Talk:Avatar (1979 video game)
Where can you play?
how do you join the big online avatar game?
Depends on which version you want to join. Really this article needs a discussion of the roots of the game, the different versions which are significant (think Avatar 90 - this discusses an earlier version mostly), CERL/NOVANET, and historicity/ground breaking nature of the early versions. Avatar is more important to gaming history than most people realize, I believe.
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"Out-do Oubliette" Misconception, Motivation, Dates
Hi - Andrew Shapira here.
I want to correct a misconception that seems to be spreading. My motivation for working on Avatar didn't have much to do with outdoing the authors of Oubliette. I was aware of Oubliette, liked playing it occasionally during a period of a year or three, and wanted to create something better than Oubliette, but that was only one of a large number of things motivating me. I suspect it was the same with Bruce and Dave. As for myself, I liked working on Avatar, and liked creating something that I thought was good. There was a feeling of struggling toward the ideal game of its type (which is not achievable). I also liked what I was learning over time as I worked on the game. Getting the game to be playable on PLATO was challenging, especially with respect to speed, memory limits, disk space limits, and game balance; I sometimes liked working on these challenges and enjoyed it when we found good solutions.
Also, the History section says that 'students' wrote Avatar, perhaps bringing to mind college students because so much PLATO activity occured at or near the University of Illinois, but Bruce, Dave, and I were high school students or junior high students when we started the first version(s) of Avatar. Bruce and I graduated from high school in 1981. I believe, but am not completely sure, that Dave graduated from high school in 1980.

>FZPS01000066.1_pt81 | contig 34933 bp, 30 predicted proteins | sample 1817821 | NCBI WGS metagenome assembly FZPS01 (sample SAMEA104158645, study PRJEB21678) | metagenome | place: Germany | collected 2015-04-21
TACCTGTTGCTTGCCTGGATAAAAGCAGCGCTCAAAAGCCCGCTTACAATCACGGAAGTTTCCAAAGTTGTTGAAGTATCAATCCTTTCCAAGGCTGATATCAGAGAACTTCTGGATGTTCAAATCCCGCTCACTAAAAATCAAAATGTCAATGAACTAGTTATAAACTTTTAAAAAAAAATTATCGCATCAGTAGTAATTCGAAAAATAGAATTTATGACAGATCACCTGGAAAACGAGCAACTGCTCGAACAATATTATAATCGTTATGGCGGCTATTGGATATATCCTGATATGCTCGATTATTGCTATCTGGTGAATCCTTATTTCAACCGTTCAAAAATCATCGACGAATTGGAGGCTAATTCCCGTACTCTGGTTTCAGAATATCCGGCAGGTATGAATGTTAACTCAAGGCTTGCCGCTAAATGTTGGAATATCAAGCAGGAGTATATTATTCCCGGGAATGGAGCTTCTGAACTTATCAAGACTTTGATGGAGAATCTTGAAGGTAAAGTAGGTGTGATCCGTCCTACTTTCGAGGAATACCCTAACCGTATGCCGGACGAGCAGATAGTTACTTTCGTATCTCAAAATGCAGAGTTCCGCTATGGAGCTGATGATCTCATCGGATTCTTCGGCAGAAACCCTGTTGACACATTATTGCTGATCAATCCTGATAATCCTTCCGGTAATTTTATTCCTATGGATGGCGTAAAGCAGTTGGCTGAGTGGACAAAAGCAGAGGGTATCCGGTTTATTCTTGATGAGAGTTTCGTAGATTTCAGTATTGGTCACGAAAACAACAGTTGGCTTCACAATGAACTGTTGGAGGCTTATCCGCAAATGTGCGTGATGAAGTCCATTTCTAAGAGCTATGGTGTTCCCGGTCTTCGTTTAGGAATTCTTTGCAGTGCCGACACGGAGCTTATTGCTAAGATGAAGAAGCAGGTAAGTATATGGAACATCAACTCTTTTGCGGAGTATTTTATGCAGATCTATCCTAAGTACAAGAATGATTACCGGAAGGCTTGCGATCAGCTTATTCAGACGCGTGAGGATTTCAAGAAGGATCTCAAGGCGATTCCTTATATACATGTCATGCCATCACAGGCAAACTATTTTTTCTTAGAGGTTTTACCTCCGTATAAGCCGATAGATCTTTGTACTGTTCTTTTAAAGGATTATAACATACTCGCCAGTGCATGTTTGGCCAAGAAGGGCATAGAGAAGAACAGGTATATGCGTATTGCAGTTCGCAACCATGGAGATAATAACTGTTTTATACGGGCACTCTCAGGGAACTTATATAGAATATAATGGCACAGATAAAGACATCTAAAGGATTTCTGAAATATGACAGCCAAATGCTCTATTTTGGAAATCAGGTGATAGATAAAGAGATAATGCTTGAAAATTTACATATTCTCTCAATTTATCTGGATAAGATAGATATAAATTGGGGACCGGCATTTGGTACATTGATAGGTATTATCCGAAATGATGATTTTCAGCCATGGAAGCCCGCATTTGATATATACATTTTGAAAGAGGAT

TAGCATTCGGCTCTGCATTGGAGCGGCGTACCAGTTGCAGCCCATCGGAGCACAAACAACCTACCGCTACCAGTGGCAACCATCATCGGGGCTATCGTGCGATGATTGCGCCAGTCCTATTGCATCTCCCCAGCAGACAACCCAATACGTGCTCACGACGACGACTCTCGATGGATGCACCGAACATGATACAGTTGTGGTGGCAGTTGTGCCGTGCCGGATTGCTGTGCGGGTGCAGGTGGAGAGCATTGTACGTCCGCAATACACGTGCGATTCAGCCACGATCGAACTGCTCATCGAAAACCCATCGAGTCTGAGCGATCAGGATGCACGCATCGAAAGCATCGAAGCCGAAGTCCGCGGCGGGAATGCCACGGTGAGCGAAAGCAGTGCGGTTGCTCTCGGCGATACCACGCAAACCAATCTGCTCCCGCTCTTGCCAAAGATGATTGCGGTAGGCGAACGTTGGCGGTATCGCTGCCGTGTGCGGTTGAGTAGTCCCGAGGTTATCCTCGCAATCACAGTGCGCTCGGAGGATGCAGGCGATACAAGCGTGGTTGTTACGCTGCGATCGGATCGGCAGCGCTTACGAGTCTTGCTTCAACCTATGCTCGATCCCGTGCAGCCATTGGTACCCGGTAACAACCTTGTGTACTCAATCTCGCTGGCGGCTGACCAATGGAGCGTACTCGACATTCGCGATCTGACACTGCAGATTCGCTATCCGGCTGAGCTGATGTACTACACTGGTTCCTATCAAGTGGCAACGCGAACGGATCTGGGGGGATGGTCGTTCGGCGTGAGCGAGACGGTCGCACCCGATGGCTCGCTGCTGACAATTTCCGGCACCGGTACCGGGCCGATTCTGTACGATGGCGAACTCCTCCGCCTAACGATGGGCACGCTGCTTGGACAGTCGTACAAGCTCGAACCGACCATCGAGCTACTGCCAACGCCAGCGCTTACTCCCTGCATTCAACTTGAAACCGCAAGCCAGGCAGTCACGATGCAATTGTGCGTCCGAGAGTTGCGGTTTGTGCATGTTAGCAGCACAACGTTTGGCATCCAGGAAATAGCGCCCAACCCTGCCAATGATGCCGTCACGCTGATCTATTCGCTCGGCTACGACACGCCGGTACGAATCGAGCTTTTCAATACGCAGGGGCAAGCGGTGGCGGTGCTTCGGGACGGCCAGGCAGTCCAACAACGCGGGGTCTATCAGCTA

Someone ought to check the dates in the History section to make sure that they are correct, and consistent with the ones in the introduction. I think we started Avatar in 1977 and released it in 1979, but I would have to go back and double-check that, so this paragraph should not be taken as my claiming that those are the real dates. Many features never made it into the initial release. At one time, maybe around 1978, there was a motel where characters could check in and produce a child whose traits were derived from the parents'; I do not think this was ever present in any released version.
I'd correct the main article, but I'm not sure how to do it in a properly referenced way. Someone can contact me by email about that if they wish.
- Hi there, the only authoritative source the article currently has is Richard Bartle's Designing virtual worlds. Finding proper sources is the biggest issue here. If you know any reliable primary and secondary sources feel free to post links or relevant information and I (or someone else) will have a look at it. --Scandum (talk) 19:12, 24 January 2009 (UTC)
- Hi - if one of the authors of the game (me) is not a reliable reliable source, I don't know what is. - Andrew —Preceding unsigned comment added by 18.104.22.168 (talk) 07:36, 25 January 2009 (UTC)
- Ironic. Richard Bartle, source of multiple erroneous quotes about early dungeon games is accepted as a definitive source over one of the actual game authors. Suggest we either remove the reference to "outdoing oubliette" or remove the citation entirely. Feedback is welcome. --RainmanCT (talk) 19:05, 24 June 2009 (UTC)